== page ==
The second message from Christ to the churches in Asia Minor is addressed to the church at Smyrna. Unlike the message to the church at Ephesus, this one does not contain any rebuke. The Ephesian believers had grown cold in their love for Christ, and their church would eventually be dissolved. If you were to travel to Ephesus today, all you would find is the ruins of an ancient city with no remnants of a church. The judgment that Christ forewarned them of had apparently come, and the church at Ephesus had its candlestick removed.
Now, the message of Christ came to Smyrna. Smyrna is a very special city in church history. John’s own disciple, a man named Polycarp, was the bishop of Smyrna. He faithfully pastored the church there into his eighties. From the message to the church at Smyrna we find many of the things that church history affirms. First, the church at Smyrna was a church of great physical and financial poverty. This was compounded by the second thing we know of the church, they endured overwhelming opposition and persecution.
According to this message from Jesus, some of the believers were cast into prison, others were forced to face death. This was a very dangerous place to be a Christian, but the Christians of Smyrna were not like the Ephesians. The Smyrnans loved Jesus more than they loved their own lives. The greatest testament we have of this love is the testimony of the Bishop of Smyrna, Polycarp. The day came when the pagans and the Jews in Smyrna called for Polycarp to be killed. Instead of fleeing and hiding, Polycarp willingly surrendered to the Roman soldiers.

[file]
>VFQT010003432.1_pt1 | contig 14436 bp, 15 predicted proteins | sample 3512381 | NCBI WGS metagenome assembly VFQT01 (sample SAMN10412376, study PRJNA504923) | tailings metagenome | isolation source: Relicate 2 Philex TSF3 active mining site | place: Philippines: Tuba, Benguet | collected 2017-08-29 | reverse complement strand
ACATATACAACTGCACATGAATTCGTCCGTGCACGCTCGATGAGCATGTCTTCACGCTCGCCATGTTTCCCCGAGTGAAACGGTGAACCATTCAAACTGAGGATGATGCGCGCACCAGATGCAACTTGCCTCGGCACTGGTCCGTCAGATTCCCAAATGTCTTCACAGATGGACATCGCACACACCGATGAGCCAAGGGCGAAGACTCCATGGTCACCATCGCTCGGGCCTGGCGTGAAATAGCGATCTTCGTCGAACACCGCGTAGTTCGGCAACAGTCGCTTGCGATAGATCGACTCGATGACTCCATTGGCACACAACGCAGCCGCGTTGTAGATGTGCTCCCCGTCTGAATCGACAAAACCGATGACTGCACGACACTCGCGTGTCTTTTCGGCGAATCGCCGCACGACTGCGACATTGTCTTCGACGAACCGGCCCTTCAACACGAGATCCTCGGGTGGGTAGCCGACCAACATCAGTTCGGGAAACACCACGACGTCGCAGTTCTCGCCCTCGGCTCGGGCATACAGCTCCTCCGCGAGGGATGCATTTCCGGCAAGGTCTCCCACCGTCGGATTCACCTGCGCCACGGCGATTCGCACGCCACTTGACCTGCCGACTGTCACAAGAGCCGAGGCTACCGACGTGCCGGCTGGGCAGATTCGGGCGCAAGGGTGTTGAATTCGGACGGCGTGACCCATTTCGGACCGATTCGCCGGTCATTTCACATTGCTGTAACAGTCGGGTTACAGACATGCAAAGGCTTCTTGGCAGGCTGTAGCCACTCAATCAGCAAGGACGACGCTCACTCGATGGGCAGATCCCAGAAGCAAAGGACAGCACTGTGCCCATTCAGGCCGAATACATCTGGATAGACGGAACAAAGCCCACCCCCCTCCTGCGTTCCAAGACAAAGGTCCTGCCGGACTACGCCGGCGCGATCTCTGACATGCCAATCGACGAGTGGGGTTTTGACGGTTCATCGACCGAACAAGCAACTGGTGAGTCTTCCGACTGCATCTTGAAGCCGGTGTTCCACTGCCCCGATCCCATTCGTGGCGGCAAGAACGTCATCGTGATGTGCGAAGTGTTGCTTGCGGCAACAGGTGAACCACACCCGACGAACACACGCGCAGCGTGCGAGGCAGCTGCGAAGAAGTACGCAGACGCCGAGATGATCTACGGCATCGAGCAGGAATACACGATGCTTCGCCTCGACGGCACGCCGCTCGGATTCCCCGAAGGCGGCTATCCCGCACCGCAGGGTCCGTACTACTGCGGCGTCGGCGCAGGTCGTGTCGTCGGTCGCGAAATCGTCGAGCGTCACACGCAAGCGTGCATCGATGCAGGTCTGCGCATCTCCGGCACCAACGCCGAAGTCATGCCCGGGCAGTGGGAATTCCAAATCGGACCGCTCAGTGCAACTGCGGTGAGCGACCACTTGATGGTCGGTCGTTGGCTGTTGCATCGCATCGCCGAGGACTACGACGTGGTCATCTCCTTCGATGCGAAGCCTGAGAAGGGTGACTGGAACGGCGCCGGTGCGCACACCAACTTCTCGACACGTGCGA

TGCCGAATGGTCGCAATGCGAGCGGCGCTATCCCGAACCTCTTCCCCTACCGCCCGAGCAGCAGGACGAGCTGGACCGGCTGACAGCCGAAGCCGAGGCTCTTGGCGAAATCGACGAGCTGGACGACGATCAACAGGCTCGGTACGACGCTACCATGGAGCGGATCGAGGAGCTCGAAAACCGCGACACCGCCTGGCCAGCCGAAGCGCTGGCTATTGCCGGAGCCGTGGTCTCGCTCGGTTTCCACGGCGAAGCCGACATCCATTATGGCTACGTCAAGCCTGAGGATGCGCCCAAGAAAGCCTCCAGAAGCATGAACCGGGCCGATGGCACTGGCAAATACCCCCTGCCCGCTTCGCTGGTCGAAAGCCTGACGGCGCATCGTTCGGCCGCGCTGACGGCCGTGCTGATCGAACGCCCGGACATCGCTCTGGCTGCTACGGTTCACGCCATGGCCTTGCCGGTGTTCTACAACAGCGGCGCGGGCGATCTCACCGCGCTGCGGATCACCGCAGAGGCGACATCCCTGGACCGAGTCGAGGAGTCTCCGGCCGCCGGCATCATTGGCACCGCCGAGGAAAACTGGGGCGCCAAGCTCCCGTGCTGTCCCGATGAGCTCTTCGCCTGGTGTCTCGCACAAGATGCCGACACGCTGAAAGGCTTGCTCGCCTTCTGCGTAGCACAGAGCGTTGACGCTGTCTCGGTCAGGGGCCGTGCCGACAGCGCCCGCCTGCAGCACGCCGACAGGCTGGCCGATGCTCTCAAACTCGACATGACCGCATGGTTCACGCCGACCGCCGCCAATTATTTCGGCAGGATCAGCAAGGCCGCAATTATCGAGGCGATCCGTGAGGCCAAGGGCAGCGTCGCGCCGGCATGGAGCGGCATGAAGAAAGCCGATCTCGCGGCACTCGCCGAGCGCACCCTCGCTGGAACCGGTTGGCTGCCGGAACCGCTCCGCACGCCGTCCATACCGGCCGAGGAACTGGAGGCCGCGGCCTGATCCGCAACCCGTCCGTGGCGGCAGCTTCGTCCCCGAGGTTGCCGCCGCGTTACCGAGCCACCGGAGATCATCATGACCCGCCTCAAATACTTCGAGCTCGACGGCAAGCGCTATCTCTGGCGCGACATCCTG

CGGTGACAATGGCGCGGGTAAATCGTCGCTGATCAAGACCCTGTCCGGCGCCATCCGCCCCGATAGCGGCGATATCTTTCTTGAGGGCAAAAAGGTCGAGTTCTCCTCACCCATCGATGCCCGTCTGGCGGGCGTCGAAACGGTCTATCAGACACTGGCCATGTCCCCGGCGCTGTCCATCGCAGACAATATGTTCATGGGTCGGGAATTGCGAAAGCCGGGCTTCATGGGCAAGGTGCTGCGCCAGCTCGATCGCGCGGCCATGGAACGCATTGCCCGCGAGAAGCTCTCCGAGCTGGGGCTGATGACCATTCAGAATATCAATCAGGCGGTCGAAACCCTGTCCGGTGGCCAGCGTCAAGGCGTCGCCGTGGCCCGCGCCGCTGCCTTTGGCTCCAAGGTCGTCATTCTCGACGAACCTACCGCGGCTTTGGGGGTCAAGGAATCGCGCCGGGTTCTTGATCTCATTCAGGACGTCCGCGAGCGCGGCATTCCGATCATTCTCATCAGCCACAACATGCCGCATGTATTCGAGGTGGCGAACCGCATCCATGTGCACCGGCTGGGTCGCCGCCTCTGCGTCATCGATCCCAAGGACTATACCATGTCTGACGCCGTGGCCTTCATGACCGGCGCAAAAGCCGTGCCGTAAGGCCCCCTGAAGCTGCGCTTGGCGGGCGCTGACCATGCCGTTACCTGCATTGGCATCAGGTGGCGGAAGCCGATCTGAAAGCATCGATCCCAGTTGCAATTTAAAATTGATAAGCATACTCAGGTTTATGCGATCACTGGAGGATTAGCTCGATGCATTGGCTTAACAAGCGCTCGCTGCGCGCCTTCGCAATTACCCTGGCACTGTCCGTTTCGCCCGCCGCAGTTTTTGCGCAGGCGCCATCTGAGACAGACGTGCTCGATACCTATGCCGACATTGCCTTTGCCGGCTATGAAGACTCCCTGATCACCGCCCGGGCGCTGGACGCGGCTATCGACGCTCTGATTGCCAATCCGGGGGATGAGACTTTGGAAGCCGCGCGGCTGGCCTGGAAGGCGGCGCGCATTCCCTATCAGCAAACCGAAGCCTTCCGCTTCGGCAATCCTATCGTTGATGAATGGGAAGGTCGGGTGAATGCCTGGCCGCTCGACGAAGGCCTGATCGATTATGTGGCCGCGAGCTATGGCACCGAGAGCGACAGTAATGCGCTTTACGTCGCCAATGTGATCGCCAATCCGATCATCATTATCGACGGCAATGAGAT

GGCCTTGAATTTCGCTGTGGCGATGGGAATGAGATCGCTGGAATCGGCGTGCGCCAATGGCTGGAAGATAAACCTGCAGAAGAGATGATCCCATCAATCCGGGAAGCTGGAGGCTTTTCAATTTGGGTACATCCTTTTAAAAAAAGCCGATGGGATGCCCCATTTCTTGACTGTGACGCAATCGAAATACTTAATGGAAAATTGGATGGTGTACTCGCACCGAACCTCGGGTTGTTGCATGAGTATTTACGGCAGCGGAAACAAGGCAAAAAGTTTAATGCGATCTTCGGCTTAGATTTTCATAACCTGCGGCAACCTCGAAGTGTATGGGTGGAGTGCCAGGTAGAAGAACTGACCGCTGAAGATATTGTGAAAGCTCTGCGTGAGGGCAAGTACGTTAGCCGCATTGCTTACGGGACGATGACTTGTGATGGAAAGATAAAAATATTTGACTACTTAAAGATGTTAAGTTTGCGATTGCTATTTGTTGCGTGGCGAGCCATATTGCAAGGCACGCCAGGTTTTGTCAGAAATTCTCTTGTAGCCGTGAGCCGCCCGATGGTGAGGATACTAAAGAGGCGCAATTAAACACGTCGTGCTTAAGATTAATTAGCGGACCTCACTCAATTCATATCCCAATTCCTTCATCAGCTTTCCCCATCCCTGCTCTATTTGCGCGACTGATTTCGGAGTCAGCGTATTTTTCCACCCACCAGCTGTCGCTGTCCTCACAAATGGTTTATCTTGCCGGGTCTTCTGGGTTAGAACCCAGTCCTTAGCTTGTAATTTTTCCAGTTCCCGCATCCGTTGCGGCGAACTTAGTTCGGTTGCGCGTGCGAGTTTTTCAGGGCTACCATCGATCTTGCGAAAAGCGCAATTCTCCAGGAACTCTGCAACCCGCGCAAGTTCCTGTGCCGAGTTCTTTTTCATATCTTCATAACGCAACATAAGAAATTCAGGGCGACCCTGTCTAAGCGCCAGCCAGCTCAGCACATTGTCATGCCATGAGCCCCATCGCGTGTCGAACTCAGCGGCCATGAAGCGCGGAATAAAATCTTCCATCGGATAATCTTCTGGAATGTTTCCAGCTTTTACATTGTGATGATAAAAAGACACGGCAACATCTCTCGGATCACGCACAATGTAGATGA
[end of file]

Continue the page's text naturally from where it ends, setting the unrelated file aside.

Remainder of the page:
The guards that took Polycarp even sought to spare his life by beckoning him to simply recant his faith in Jesus and proclaim that Ceasar was Lord. The famous reply of Polycarp echoes through history, and stands as a challenge and a bolster of faith to all those who follow him to stand fast in the face of persecution. He said, “Eighty and six years have I served Him, and he never did me any injury; how then can I blaspheme my King and my Savior.”
For this proclamation he was taken to an arena and burned alive while the crowds cheered. This church was greatly persecuted. However, they never caved to the pressure of oppression. Their faith in Christ withstood the overwhelming opposition they faced both physically and financially. Their love of Jesus endured the sharpest pains and greatest tribulations, and they were rewarded by Christ for their faithfulness.
Finally, because they were willing to face the first death, physical death, they would never have to endure the second death, eternal death. Their endurance had assured them of their eternal life. They could trust the One who according to verse 8 had overcome death and now offered eternal life. Their faith was not without works, instead their genuine faith allowed them to rest secured in the promises of Christ to them.
Reflect: How do you think you would face persecution? Does the example and unwavering faith of Saint Polycarp challenge you? Click on this link to read some of Polycarp’s writing to the early church at Philippi.